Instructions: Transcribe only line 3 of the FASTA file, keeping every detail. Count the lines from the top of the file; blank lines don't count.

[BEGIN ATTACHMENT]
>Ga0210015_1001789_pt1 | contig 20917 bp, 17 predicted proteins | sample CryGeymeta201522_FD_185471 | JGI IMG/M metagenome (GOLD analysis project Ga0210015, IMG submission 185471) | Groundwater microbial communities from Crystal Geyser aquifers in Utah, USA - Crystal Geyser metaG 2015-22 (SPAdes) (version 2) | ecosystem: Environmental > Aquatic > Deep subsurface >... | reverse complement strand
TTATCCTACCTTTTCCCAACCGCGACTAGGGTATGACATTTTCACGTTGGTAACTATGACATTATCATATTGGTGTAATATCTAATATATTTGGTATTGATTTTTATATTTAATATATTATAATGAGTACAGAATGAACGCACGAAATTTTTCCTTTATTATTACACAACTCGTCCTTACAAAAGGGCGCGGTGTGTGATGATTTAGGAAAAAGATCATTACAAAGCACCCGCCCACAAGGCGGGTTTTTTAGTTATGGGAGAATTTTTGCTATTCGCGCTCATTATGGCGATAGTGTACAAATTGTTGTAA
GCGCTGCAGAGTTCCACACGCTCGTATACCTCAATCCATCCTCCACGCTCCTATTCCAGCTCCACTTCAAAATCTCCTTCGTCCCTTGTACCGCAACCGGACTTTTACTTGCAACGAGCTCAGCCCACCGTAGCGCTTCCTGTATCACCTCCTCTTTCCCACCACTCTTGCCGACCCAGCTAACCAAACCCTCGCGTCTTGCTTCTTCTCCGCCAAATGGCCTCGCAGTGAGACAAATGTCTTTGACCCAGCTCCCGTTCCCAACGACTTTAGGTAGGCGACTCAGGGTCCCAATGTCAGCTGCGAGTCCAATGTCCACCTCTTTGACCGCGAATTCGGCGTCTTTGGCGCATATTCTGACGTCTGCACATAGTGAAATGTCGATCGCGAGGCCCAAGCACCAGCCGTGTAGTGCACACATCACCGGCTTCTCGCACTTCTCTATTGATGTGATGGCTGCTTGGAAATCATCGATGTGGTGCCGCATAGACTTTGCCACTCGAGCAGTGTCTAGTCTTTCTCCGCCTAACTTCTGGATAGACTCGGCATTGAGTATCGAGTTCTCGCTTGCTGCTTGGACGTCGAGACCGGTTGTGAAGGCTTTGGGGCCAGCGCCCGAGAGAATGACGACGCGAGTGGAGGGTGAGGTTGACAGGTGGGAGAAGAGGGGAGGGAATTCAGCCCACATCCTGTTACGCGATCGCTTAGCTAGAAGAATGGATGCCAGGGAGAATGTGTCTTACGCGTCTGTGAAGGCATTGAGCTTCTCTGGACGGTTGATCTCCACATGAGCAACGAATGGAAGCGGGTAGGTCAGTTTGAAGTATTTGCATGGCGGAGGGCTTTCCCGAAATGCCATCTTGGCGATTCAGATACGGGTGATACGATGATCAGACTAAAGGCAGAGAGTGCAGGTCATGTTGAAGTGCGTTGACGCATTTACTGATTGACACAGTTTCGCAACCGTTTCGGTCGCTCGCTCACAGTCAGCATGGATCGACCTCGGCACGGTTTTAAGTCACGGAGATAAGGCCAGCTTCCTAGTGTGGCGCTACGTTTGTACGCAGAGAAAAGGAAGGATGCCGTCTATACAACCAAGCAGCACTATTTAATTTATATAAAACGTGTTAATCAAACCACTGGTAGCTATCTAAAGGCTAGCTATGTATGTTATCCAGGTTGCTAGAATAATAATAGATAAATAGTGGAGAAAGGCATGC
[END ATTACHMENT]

GCGCTGCAGAGTTCCACACGCTCGTATACCTCAATCCATCCTCCACGCTCCTATTCCAGCTCCACTTCAAAATCTCCTTCGTCCCTTGTACCGCAACCGGACTTTTACTTGCAACGAGCTCAGCCCACCGTAGCGCTTCCTGTATCACCTCCTCTTTCCCACCACTCTTGCCGACCCAGCTAACCAAACCCTCGCGTCTTGCTTCTTCTCCGCCAAATGGCCTCGCAGTGAGACAAATGTCTTTGACCCAGCTCCCGTTCCCAACGACTTTAGGTAGGCGACTCAGGGTCCCAATGTCAGCTGCGAGTCCAATGTCCACCTCTTTGACCGCGAATTCGGCGTCTTTGGCGCATATTCTGACGTCTGCACATAGTGAAATGTCGATCGCGAGGCCCAAGCACCAGCCGTGTAGTGCACACATCACCGGCTTCTCGCACTTCTCTATTGATGTGATGGCTGCTTGGAAATCATCGATGTGGTGCCGCATAGACTTTGCCACTCGAGCAGTGTCTAGTCTTTCTCCGCCTAACTTCTGGATAGACTCGGCATTGAGTATCGAGTTCTCGCTTGCTGCTTGGACGTCGAGACCGGTTGTGAAGGCTTTGGGGCCAGCGCCCGAGAGAATGACGACGCGAGTGGAGGGTGAGGTTGACAGGTGGGAGAAGAGGGGAGGGAATTCAGCCCACATCCTGTTACGCGATCGCTTAGCTAGAAGAATGGATGCCAGGGAGAATGTGTCTTACGCGTCTGTGAAGGCATTGAGCTTCTCTGGACGGTTGATCTCCACATGAGCAACGAATGGAAGCGGGTAGGTCAGTTTGAAGTATTTGCATGGCGGAGGGCTTTCCCGAAATGCCATCTTGGCGATTCAGATACGGGTGATACGATGATCAGACTAAAGGCAGAGAGTGCAGGTCATGTTGAAGTGCGTTGACGCATTTACTGATTGACACAGTTTCGCAACCGTTTCGGTCGCTCGCTCACAGTCAGCATGGATCGACCTCGGCACGGTTTTAAGTCACGGAGATAAGGCCAGCTTCCTAGTGTGGCGCTACGTTTGTACGCAGAGAAAAGGAAGGATGCCGTCTATACAACCAAGCAGCACTATTTAATTTATATAAAACGTGTTAATCAAACCACTGGTAGCTATCTAAAGGCTAGCTATGTATGTTATCCAGGTTGCTAGAATAATAATAGATAAATAGTGGAGAAAGGCATGC